Bad deal for Viktor Arvidsson, great deal for Predators

After the Nashville Predators lost in the Stanley Cup Final to the Pittsburgh Penguins, a few things gained clarity.

Like the fact that Nashville was the envy of other hockey towns, with an ever-expanding fan base of catfish-chucking party people (and it’s a great place to live!). But mostly, that their Western Conference championship could be a warning shot across the bow of the NHL, because with a core of players entering — or on the cusp of — their prime years, the Predators are theoretically going to be in the mix with teams like the Edmonton Oilers for several years of Stanley Cup contention.

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The challenge for GM David Poile was making shrewd financial moves to ensure that core remained together, not only for another run or two with Pekka Rinne in goal but for the future.

To that end: He now has Viktor Arvidsson, Filip Forsberg, Roman Josi, Mattias Ekholm and Ryan Ellis signed for a combined $20.5 million cap hit through 2019. Which is rather incredible.

He got Josi (2013) and Ellis (2014) inked before the Predators actualized as Stanley Cup contenders. He signed Forsberg to a six-year, $36 million contract in June 2016 – post-Ryan Johansen trade, but two days before the P.K. Subban trade.

Arvidsson is the first key signing since the 2017 Stanley Cup Final, and Poile nailed it, from a cap perspective: Seven years and $29.75 million for a paltry $4.25 million cap hit on a 24-year-old player. He made $650,000 against the cap for the last three years.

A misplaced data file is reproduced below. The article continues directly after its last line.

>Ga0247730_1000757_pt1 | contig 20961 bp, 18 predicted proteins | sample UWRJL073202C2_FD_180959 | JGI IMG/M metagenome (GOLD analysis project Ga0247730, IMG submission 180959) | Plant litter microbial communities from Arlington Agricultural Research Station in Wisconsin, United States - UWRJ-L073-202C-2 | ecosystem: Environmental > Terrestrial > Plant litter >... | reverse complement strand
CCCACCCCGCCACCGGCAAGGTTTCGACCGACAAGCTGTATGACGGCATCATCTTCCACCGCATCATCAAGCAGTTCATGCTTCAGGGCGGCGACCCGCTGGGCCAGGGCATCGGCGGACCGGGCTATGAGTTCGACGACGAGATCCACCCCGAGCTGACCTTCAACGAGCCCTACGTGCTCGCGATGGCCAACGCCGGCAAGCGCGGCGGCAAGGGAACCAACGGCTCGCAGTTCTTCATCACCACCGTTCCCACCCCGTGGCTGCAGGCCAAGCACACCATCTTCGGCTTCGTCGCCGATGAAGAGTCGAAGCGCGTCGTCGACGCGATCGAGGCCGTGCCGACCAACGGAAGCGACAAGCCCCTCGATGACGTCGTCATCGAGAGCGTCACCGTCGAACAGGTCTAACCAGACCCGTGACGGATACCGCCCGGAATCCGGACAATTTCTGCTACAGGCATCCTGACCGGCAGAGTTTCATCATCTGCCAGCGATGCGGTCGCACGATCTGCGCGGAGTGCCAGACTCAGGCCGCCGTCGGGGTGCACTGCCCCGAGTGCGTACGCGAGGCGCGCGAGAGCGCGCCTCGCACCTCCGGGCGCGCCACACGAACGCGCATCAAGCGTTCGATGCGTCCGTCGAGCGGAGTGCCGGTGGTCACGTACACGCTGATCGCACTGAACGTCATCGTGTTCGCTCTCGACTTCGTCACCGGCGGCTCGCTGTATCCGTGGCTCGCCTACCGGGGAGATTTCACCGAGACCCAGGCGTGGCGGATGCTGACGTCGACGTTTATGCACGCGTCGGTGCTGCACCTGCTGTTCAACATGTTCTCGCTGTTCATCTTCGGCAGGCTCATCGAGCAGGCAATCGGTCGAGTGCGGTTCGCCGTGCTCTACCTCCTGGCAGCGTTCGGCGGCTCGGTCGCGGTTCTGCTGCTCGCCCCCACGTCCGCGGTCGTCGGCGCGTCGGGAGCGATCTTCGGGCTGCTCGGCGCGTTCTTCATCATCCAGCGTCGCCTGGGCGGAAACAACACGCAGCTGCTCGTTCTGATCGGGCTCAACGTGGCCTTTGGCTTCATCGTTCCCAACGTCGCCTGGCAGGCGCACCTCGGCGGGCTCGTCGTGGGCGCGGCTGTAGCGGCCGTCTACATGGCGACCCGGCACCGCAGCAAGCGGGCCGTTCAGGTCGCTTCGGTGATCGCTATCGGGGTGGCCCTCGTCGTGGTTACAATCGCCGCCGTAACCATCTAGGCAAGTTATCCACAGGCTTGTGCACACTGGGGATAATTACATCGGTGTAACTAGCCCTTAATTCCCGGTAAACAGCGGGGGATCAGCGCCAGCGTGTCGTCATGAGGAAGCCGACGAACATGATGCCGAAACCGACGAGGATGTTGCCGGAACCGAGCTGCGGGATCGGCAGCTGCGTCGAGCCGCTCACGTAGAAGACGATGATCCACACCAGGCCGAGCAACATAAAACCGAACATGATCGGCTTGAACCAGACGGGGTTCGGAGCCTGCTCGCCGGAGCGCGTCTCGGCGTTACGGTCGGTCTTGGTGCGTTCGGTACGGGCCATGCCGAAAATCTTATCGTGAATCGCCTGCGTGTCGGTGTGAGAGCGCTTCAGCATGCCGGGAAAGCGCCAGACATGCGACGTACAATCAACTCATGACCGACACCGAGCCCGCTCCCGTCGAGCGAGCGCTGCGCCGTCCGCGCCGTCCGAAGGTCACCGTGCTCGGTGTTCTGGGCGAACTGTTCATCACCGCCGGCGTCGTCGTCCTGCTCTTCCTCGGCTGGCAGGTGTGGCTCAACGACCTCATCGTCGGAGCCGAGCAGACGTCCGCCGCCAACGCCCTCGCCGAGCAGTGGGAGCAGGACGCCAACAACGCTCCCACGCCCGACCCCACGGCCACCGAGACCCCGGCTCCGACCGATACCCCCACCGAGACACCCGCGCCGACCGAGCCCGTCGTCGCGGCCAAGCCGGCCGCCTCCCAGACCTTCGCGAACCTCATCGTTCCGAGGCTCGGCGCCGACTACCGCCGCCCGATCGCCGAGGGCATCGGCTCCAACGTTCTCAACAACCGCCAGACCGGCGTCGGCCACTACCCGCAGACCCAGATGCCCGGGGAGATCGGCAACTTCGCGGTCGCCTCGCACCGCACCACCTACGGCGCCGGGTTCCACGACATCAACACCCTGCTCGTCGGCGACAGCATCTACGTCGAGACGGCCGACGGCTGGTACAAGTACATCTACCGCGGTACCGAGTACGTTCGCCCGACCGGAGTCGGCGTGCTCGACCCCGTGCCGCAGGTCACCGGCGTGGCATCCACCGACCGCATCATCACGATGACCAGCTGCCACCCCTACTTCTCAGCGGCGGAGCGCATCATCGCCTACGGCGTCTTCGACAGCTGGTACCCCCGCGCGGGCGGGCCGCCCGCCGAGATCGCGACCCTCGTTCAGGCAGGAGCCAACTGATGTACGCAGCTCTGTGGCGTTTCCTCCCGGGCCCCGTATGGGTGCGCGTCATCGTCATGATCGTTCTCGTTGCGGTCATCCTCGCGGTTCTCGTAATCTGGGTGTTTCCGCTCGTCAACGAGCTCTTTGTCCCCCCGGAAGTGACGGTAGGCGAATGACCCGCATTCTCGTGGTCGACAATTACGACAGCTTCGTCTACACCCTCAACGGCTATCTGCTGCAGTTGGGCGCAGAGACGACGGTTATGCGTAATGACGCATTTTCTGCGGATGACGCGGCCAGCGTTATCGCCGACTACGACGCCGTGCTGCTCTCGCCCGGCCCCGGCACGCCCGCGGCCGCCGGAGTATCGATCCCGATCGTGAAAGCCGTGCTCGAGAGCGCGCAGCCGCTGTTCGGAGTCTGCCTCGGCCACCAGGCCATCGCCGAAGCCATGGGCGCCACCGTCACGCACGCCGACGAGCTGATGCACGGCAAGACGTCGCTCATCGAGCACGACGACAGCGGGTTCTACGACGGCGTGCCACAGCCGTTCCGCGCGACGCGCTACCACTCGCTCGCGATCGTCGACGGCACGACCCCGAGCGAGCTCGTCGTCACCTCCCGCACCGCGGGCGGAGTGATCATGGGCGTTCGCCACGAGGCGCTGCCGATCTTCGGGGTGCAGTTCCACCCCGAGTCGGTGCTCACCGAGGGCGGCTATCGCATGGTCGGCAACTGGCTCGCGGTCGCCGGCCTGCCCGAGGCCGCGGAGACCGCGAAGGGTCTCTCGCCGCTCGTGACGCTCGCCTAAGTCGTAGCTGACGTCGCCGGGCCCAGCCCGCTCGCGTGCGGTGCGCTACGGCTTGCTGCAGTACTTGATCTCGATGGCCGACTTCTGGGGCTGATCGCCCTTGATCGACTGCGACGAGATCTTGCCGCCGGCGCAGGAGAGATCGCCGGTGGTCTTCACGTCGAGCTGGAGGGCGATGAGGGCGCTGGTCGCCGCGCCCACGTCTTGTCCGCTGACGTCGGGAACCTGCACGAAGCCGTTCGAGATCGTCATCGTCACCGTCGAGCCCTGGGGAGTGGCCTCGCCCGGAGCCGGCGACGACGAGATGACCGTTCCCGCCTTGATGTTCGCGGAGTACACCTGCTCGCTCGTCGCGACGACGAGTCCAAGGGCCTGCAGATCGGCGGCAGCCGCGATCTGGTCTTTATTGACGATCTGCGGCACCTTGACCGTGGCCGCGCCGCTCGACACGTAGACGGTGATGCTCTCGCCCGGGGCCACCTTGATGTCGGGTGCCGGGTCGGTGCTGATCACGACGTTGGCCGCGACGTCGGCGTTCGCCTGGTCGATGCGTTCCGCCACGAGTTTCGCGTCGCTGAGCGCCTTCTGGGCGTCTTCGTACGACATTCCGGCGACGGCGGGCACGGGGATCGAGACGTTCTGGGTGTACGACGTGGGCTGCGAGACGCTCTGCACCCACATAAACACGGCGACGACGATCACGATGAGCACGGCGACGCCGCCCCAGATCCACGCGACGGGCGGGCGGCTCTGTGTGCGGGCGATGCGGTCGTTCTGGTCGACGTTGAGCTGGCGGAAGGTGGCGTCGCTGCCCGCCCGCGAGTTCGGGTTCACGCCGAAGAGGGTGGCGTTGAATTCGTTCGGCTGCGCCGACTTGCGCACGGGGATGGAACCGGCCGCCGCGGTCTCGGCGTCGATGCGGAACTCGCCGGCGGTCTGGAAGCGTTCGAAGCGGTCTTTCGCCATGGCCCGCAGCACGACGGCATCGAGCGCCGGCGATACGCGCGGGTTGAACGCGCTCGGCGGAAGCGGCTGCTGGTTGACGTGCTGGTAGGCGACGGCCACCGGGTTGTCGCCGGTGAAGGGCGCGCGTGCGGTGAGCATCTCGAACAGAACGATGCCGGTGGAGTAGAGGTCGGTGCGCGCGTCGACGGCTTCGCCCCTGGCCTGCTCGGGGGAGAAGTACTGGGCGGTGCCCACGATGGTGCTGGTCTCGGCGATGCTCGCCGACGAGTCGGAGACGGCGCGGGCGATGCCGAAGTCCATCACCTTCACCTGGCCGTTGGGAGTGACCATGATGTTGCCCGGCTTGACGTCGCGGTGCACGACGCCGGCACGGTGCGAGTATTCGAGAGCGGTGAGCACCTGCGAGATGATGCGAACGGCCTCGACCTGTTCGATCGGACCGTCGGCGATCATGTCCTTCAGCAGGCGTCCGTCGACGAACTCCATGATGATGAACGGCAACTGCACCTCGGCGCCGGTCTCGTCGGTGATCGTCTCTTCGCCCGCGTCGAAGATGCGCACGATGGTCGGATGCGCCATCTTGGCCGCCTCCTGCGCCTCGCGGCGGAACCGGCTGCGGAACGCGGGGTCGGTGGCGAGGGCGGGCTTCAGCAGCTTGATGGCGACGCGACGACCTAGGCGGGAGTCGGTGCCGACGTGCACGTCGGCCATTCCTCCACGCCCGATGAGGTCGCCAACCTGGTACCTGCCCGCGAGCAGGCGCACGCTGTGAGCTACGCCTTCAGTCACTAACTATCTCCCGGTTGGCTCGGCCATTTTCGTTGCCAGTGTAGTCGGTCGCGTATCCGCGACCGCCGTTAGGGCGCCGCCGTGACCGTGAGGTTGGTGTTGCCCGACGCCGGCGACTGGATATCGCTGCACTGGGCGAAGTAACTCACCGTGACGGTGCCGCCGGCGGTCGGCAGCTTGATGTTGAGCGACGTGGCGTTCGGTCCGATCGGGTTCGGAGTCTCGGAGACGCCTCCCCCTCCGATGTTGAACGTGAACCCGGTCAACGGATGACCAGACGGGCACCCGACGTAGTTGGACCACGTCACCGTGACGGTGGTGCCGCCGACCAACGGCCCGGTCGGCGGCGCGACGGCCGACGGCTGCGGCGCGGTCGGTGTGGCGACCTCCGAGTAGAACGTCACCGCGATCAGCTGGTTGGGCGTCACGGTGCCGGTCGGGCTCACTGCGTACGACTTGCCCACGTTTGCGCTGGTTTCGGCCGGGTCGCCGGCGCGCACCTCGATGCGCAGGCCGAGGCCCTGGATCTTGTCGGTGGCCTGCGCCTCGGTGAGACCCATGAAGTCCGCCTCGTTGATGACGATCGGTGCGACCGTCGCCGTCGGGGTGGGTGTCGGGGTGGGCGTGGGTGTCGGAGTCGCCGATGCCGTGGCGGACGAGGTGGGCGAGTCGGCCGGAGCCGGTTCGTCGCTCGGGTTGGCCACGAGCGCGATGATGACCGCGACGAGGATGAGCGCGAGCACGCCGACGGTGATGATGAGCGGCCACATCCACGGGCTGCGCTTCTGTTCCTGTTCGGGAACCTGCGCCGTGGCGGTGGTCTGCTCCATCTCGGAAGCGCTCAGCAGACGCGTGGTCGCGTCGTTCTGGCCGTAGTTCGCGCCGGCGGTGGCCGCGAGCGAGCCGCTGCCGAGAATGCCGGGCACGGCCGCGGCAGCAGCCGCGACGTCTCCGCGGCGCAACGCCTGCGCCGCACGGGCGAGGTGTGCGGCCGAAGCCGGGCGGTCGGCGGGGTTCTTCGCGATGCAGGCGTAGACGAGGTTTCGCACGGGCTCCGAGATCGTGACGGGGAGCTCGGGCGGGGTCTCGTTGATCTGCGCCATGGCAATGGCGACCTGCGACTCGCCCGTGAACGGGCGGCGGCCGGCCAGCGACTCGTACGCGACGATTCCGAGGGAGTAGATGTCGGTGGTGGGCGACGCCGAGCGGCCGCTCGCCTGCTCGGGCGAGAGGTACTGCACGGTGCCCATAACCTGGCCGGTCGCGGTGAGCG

He’s coming off a 31-goal, 30-assist breakout season over 80 games last year, having gained just 16 points in his previous 62 NHL games. It’s no secret how that explosion happened: He clicked with Forsberg and Johansen, creating a dominant top line for the Predators. He scored 12 of his 19 even-strength goals last season with Johansen as his center.

Which is why this contract is a huge win for Nashville, and potentially a blown chance for Arvidsson.

His ask in the arbitration hearing with the Predators, that preceded the contract settlement, was one year at $4.5 million, according to Elliotte Friedman. Nashville was asking for two years at $2.75 million each.

There’s every reason to believe that he’ll be back on that line next season, and there’s every reason to believe they’ll be great again. Locking into a $4.25 million cap hit for seven years, from a player standpoint, would seem to cost him millions, considering what Arvidsson does and considering his current status in the lineup.

A bridge deal of some sort boosts his baseline price, gives him more time to build a stats case he might not be able to make over just one productive season, and extends out into (more) UFA years the Predators would have to buy up to keep him. All of that adds up to more than $4.25 million annually, a.k.a. “Craig Smith money,” for a guy that just popped 31 goals.

But I guess there’s something laudable about Arvidsson giving away money and taking term with a team that could contend – health and goaltending willing – for the next seven years. And again, give Poile this: He’s got everyone under contract for next season and $14 million in space to get Ryan Johansen and Austin Watson under contract and, maybe, figure out how to replace those James Neal goals.

The only thing that gives you pause if you’re Nashville with this contract is the way Arvidsson has played away from Johansen, but at $4.25 million and term that’s a problem you can correct via trade if it turns out he’s only a product of that line.

(Although it should be noted that Arvidsson had a better Final, post-Johansen, than did Forsberg.)

Hey, maybe if you’re Arvidsson, you take the chance to snag term while the numbers are high, rather than take the gamble that another year with RyJo increases your price tag. But wouldn’t that be an indictment of your own potential?

Greg Wyshynski is a writer for Yahoo Sports. Contact him at puckdaddyblog@yahoo.com or find him on Twitter. His book, TAKE YOUR EYE OFF THE PUCK, is available on Amazon and wherever books are sold.

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